“When those waiters ask me if I want some fresh ground pepper, I ask if they have any aged pepper.” Andy Rooney

Pastrami covered with ground peppercorns and coriander seeds…fabulous and another successful recipe from Charcuterie. I don’t think that I’ll ever buy pastrami again from a deli; I’ll just buy a larger brisket the next time.

When I purchased the brisket for the corned beef, I found a smaller piece (2 and 1/2 lbs maybe) to make the pastrami, just trying it for the first time so I didn’t want to ruin a big hunk o meat. I did smoke it for about 2 hours on very low heat, used what wood I had, a blend of oak, cherry and apple, no hickory.  After the smoking time I did as the recipe suggested and finished it in a 225°oven for at least 2-3 hours (tested for tenderness along the way) yum.

You can do what the recipe suggests in the oven method directions, but I found the time to be off even for the small piece that I was making. I actually covered it tightly with foil from the beginning of the cooking time. After I tasted it and found it to be a little on the tough side I put the pastrami in a foil like basket to hold all the juices in, set it on a rack, added water to the pan and tightly covered the pan with heavy-duty foil, this was again roasted for another 1 and ½ hours. I saved the juices and after refrigeration, removed the congealed fat on top of the pan juices. Steam the pastrami to reheat and pour warmed pan juices over.

Make the pickling spice first.

From the original recipe:

“So this is what I do when I want both smoke and long slow cooking. I smoke the meat for a couple hours. Then I transfer it to a 200 to 250 degree oven to finish. With this pastrami, I would cook it in the oven for 30 to 60 minutes to bake the smoke on, and then cover it with foil and 1/2 cup of water and cook it for another 2 to 4 hours till it’s tender (the water is to make sure there’s plenty of steam).

When the weather is good, smoke them in a kettle grill or or follow your gas smoker or grill instructions for smoking. For kettle grill, you need wood chips for coals, chips are by far the best, giving long steady smoke). Soak the chips well, build a medium fire on one side of the grill, put your sodden chips on the coals and put your brisket on the cool side of the grill. Cook it covered for a few hours, adding coals and chips as needed. Or finish it as above in a low oven, covered.”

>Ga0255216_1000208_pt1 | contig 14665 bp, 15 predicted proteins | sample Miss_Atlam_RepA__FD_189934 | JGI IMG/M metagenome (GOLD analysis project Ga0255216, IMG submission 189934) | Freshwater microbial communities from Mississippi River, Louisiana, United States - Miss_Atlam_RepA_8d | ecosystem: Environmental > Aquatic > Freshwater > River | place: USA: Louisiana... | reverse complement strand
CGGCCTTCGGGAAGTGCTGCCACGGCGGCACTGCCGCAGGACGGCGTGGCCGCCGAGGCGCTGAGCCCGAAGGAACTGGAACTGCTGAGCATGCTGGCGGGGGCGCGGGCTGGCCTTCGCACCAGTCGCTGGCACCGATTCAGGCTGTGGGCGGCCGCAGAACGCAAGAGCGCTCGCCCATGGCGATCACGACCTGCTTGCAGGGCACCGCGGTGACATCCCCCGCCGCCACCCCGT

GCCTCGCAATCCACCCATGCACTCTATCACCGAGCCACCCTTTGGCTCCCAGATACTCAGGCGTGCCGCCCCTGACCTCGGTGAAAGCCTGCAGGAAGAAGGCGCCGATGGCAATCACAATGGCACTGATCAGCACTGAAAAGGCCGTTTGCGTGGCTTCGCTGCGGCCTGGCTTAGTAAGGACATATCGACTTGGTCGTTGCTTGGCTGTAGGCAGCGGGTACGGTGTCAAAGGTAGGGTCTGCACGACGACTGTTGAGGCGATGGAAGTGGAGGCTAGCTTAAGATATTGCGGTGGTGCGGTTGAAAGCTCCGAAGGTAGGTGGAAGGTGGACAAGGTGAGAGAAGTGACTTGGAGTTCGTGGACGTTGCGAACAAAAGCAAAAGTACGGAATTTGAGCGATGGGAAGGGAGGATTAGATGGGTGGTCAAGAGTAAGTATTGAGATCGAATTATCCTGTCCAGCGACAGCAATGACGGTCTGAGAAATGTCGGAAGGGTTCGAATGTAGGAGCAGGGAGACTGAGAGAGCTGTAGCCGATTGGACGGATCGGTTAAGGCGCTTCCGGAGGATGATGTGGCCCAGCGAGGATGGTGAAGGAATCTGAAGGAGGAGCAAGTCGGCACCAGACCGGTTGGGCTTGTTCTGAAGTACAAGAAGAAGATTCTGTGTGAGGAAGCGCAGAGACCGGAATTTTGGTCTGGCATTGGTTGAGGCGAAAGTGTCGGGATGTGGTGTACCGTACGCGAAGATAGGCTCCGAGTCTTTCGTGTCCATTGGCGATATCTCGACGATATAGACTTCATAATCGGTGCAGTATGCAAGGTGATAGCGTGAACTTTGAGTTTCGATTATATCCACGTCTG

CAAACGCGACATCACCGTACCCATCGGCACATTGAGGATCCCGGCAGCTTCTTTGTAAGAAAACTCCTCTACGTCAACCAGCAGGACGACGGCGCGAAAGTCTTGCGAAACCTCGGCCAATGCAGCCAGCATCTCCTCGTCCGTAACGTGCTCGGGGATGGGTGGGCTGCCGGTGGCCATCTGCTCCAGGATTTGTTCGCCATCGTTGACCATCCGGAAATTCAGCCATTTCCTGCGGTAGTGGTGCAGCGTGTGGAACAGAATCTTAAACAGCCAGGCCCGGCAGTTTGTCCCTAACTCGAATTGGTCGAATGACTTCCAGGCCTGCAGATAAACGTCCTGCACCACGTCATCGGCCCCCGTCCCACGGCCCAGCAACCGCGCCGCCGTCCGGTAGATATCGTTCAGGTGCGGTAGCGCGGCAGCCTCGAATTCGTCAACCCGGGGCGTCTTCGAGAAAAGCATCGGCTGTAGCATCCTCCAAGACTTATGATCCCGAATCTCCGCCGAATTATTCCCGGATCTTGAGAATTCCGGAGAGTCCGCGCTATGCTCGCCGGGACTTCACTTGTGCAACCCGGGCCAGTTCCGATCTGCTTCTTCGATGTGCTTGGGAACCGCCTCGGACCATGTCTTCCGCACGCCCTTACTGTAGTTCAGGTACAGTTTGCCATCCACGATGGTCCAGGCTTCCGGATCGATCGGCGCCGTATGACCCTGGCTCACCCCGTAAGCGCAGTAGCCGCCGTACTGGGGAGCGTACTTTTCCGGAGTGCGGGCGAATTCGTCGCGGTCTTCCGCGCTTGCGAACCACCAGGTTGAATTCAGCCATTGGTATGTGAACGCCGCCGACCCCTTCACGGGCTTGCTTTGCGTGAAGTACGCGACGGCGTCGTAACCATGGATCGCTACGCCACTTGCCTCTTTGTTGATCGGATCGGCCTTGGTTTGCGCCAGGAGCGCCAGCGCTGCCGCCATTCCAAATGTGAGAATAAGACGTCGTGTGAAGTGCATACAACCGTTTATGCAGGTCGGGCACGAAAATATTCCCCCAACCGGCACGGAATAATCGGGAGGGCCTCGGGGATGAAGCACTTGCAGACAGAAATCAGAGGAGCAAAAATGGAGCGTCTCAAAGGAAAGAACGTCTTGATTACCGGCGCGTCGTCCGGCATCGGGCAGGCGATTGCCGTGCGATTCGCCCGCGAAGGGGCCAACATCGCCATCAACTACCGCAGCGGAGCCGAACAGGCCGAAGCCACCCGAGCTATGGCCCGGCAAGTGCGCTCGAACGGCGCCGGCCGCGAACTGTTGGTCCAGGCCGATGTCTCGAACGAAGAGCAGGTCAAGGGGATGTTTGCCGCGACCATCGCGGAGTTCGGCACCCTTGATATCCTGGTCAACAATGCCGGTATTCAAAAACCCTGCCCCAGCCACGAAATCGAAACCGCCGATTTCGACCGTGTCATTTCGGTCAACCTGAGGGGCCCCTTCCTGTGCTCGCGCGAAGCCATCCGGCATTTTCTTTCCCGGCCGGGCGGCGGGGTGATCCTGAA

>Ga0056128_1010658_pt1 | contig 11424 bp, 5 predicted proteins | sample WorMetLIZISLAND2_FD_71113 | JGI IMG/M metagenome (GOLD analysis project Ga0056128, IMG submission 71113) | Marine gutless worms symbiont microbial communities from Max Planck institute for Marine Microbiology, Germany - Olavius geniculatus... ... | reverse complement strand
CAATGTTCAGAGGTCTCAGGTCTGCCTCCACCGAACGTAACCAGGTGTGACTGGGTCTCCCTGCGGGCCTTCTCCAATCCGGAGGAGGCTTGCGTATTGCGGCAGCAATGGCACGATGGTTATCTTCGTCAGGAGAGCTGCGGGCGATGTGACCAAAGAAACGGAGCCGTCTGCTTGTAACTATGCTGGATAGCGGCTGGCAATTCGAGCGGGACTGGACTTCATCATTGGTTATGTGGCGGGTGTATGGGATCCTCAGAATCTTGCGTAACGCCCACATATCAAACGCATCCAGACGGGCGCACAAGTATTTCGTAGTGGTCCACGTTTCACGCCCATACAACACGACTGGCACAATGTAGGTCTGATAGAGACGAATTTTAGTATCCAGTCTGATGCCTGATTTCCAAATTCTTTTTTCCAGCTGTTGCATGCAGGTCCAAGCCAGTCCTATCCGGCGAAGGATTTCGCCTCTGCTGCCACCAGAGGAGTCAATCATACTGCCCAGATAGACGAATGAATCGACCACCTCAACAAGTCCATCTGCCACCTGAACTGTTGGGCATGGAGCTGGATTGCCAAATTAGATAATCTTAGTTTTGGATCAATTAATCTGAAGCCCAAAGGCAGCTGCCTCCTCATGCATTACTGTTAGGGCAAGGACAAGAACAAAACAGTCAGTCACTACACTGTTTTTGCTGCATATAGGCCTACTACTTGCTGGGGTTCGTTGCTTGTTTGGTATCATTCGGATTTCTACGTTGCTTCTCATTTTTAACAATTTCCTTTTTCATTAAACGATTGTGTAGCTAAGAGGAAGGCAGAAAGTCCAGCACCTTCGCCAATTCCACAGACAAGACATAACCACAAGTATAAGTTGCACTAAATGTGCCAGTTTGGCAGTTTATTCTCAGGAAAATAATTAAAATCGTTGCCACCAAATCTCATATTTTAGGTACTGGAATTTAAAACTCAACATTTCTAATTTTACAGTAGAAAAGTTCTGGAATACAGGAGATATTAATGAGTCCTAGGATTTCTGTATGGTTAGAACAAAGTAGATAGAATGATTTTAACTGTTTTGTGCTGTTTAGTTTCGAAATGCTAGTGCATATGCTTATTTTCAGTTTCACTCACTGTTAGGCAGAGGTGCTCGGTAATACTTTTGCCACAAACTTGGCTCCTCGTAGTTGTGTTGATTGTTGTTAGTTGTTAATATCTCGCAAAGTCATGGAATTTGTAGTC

Pickling Spice

  • 2 tablespoons black peppercorns
  • 2 tablespoons mustard seeds
  • 2 tablespoons coriander seeds
  • 2 tablespoons hot red pepper flakes
  • 2 tablespoons allspice berries
  • 1 tablespoon ground mace
  • 2 small cinnamon sticks, crushed or broken into pieces
  • 2 to 4 bay leaves, crumbled
  • 2 tablespoons whole cloves
  • 1 tablespoon ground ginger
  1. Combine peppercorns, mustard seeds and coriander seeds in a small dry pan. Place over medium heat and stir until fragrant, being careful not to burn them; keep lid handy in case seeds pop. Crack peppercorns and seeds in mortar and pestle or with the side of a knife on cutting board.
  2. Combine with other spices, mix. Store in tightly sealed plastic or glass container.

Home-Cured Beef Pastrami

6 ounces or 3/4 cups Morton’s kosher salt (or 200 grams if measuring water in liters)
3 ounces or ½ cup sugar (100 grams)
2 teaspoons pink salt (sodium nitrite), optional
5 cloves garlic, smashed with the flat side of a knife
4 tablespoons pickling spice
1 5-pound beef brisket, the more fat it has the better


  • 1 tablespoon peppercorn, toasted and ground (or as needed)
  • 1 tablespoon coriander seed, toasted and ground (or as needed)
  1. In pot large enough to hold brisket, combine 1 gallon/4 liters of water with kosher salt, sugar, sodium nitrite (if using), garlic and 2 tablespoons pickling spice. Bring to a simmer, stirring until salt and sugar are dissolved. Remove from heat and let cool to room temperature, then refrigerate until chilled.
  2. Place brisket in brine, weighted with a plate to keep it submerged; cover. Refrigerate for 2 days if it’s thin, a third day if it’s thick.
  3. Remove brisket from brine and rinse thoroughly. Refrigerate it for another day uncovered (this is best, to let cure equalize, but if you can’t wait, that’s ok too).
  4. Combine the pepper and coriander and coat the brisket with it. Smoke and cook the brisket, till tender, as described above. Slice thinly to serve. This will keep for a week in the refrigerated. Steam it to reheat or reheat covered in a microwave

Yield: 8 to 10 servings.

So here’s lunch and while not piled on like a Carnegie deli sandwich, my sandwich was delicious.

Pastrami Sandwich